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Yamaha ATV: Was Rhino Under-tested Before Coming to Market?

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Lexington, KYWhen a Yamaha ATV was introduced in 2003, Yamaha was entering a relatively new market for side-by-side ATVs. However, there were other players in the sector with products ready to go, including the Kawasaki Mule and the John Deere Gator. To gain an advantage, the Yamaha Rhino was designed to be faster and more agile. In so doing, the Yamaha Rhino was allegedly designed to be dangerous.

Rhino InjuryIn fact, all ATVs leave a lot to be desired on the safety front. ATV accidents killed at least 500 people in 2006 and sent another 146,600 to hospital emergency rooms across the nation. A research project currently underway in Kentucky—a state which led the nation in ATV accidents last year—hopes to pinpoint and isolate the reasons behind ATV accidents.

However, a few of the primary reasons are already known. According to at least one independent engineer that has studied the rollover capability of four ATVs in the class, ATVs as a sector are "dangerous." It has also been long suggested by critics that the use of the phrase 'all-terrain vehicle' is misguided, given that the safest terrain to operate an ATV is on a smooth, flat surface.

It doesn't help, either, that too many consumers regard ATVs as playthings. Safety warnings and disclaimers on the part of manufacturers have done little to dispel that myth. It would take an intensive, industry-wide education campaign on the part of manufacturers to move consumers from their current relaxed attitude surrounding the inherently dangerous vehicles. It appears manufacturers, continuing to enjoy robust sales, are reluctant to do any such thing.

Yamaha has been reluctant to recall the Rhino, in spite of scores of deaths and horrific injuries attributed to the allegedly unstable units. Since the rash of Rhino rollovers have come to light, much has been written about the unit's alleged design flaws—the vehicles tend to be top-heavy and prone to rollovers thanks to high ground clearance, a high center of gravity, a narrow track and narrow tires. Combined with the added power, greater speed and agility designed as a leg-up over the competition, an allegedly poor design is only exacerbated.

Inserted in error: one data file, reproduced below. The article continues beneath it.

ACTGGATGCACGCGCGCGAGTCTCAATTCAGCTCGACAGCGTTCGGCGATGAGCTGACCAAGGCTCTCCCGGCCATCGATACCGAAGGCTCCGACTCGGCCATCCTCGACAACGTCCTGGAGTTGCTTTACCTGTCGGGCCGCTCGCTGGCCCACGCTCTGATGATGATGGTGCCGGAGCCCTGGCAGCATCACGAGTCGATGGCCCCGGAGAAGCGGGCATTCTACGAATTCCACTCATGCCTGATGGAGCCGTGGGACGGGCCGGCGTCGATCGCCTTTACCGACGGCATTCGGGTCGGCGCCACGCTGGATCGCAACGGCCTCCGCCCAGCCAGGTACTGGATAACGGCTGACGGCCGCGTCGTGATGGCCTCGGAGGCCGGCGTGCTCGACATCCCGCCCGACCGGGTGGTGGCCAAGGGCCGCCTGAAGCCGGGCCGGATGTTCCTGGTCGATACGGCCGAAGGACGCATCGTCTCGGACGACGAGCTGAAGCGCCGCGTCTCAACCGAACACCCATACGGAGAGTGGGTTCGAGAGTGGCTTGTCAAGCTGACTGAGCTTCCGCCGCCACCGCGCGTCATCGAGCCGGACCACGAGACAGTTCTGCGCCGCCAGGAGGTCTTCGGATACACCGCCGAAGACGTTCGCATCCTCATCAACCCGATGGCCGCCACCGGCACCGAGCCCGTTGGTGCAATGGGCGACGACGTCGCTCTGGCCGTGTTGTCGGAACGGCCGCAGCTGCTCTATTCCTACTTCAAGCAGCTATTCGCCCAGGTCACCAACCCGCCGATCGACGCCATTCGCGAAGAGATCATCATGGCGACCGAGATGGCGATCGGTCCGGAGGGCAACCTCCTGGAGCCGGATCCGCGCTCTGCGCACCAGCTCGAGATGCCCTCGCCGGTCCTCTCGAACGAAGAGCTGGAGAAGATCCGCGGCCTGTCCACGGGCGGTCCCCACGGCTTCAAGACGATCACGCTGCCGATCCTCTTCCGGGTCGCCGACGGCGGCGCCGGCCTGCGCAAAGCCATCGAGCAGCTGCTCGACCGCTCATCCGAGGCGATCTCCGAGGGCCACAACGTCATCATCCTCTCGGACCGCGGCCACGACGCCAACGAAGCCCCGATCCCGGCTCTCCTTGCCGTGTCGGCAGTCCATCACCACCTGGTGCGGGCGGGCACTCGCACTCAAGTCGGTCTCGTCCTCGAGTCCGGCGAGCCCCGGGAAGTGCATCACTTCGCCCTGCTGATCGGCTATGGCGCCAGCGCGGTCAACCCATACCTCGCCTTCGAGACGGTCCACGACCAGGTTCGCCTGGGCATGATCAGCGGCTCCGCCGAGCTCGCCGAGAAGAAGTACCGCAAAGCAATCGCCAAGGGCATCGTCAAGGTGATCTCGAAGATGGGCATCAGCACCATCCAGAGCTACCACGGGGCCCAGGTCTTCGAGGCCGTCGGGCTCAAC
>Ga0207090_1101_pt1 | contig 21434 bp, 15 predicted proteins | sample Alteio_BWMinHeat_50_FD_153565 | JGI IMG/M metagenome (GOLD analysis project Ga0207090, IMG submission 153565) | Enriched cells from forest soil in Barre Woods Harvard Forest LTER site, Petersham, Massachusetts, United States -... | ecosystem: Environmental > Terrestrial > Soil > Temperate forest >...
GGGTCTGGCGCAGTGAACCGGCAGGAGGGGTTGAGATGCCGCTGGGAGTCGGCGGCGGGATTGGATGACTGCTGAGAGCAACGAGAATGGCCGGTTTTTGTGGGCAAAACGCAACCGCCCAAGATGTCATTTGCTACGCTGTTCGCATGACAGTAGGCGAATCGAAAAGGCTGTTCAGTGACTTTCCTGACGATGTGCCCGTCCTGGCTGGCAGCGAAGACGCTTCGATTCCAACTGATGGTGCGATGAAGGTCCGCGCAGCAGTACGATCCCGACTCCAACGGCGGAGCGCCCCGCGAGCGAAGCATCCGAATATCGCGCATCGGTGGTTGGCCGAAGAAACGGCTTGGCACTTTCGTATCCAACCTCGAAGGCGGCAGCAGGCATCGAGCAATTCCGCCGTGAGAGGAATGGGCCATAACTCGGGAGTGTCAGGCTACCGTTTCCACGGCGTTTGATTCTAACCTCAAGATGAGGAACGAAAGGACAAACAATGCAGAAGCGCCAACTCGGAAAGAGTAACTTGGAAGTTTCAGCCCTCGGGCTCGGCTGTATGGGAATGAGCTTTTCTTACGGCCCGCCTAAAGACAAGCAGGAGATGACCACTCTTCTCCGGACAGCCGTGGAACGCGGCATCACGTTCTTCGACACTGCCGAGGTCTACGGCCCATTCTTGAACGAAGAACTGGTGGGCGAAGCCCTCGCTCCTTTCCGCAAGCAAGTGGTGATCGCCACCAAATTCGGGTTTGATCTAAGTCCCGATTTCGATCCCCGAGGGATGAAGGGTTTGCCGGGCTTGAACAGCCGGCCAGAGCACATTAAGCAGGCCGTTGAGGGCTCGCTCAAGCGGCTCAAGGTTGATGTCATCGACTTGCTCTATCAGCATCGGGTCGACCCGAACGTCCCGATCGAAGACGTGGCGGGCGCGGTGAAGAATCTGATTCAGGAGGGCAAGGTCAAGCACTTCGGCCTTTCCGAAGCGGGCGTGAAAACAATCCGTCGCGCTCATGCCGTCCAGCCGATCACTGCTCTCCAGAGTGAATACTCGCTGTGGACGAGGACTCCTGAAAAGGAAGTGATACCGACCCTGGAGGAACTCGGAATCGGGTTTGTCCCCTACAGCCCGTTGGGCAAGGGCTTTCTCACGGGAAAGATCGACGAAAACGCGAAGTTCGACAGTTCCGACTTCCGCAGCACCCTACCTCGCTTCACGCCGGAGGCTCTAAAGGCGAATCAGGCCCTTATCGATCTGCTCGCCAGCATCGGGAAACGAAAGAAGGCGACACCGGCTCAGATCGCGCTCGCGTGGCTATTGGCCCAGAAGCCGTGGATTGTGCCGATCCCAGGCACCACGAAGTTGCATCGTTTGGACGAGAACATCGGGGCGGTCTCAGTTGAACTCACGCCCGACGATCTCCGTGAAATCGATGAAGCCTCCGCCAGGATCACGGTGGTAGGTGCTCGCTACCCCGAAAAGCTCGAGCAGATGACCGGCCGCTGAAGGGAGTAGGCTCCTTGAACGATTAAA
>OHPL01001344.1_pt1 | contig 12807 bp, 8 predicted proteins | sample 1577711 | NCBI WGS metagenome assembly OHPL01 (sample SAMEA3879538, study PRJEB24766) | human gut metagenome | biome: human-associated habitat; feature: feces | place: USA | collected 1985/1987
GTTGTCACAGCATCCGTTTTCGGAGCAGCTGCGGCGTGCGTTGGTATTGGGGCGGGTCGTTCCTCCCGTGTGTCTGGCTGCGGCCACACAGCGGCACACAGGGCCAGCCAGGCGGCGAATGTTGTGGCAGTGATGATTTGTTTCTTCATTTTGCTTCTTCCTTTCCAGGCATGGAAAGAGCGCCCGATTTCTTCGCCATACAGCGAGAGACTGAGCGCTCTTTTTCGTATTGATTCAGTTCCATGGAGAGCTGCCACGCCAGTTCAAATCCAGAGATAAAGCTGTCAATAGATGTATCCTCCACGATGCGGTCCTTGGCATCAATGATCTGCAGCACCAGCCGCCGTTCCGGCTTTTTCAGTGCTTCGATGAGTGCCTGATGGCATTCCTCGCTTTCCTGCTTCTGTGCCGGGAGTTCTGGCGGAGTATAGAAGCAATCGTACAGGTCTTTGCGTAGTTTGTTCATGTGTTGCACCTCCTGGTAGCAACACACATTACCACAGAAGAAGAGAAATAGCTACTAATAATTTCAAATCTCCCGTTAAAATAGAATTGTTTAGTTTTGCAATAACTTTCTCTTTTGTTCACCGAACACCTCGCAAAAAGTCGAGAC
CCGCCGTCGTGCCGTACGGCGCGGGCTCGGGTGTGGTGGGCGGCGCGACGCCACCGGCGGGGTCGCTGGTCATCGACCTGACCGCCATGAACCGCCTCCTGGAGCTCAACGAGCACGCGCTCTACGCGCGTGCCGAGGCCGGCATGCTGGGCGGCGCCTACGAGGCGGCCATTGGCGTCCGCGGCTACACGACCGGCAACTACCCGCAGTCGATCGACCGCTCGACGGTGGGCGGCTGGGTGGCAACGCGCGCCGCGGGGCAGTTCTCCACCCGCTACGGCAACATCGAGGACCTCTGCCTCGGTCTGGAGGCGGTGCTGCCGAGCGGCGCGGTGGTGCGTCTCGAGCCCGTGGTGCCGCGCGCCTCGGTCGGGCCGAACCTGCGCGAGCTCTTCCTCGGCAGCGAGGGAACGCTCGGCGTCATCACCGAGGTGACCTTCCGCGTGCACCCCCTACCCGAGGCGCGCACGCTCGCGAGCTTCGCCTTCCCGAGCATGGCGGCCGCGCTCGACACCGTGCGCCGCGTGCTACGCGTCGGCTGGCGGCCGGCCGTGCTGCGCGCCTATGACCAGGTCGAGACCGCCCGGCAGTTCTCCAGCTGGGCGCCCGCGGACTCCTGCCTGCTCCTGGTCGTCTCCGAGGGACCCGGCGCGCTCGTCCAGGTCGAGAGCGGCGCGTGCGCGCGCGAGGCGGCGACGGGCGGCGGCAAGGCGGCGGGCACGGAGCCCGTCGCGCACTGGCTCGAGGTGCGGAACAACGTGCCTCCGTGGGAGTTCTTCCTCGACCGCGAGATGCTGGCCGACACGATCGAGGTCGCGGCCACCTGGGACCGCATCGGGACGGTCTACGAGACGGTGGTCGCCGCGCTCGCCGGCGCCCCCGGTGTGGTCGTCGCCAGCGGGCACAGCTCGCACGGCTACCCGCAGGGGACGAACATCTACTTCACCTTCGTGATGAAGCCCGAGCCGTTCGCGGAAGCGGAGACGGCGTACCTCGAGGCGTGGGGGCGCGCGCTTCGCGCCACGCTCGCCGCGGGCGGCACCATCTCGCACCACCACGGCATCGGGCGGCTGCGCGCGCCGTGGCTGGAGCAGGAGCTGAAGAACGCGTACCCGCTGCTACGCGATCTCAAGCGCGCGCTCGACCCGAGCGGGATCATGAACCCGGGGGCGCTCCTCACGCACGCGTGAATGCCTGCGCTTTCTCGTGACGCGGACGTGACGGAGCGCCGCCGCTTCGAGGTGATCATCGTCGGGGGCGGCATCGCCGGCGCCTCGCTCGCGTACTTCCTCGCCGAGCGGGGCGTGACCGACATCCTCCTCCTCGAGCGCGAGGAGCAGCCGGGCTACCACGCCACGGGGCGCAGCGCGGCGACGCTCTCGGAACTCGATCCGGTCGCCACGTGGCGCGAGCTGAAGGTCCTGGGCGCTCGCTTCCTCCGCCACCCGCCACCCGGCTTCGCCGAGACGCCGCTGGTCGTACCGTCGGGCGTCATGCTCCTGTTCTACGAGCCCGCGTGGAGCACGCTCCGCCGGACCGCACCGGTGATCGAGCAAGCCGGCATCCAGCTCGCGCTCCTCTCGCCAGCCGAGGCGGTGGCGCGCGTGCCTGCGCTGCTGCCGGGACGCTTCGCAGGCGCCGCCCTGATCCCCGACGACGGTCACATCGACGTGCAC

But that's not the half of it. In the rush to bring the Rhino to market, Yamaha allegedly did not adequately test the Rhino for real-world hazards. While basic testing of vehicle components and basic operation would have been properly performed, and class-wide concern with regard to the centers of gravity and tipping propensity acknowledged, critics have accused the manufacturer for failing to take into account the design features that allegedly make the Rhino particularly unstable.

Further, it has been reported that Yamaha has admitted dropping the ball with regard to discovering what happens to an occupant if, and when the Rhino is up-ended.

The latter is akin to the images we've all seen of crash test dummies, and how such a representation of occupants are carefully studied and analyzed within the context of controlled crashes. Such data is then taken into account in the overall design of the vehicle, before it is released to the market.

Yamaha has apparently admitted that such dynamic testing to find out what happens to the occupant(s) in the event of a rollover, was not done. This appears to contravene protocols with regard to a moral obligation to design out flaws and hazards that are foreseeable. By failing to determine what happens to an occupant when a Rhino rolls, Yamaha would not have been able to foresee what is now happening to thousands of unsuspecting, and well-meaning consumers.

A case, perhaps, of 'what you don't know can't hurt you.' For Yamaha. Except that it's hurting everybody else…


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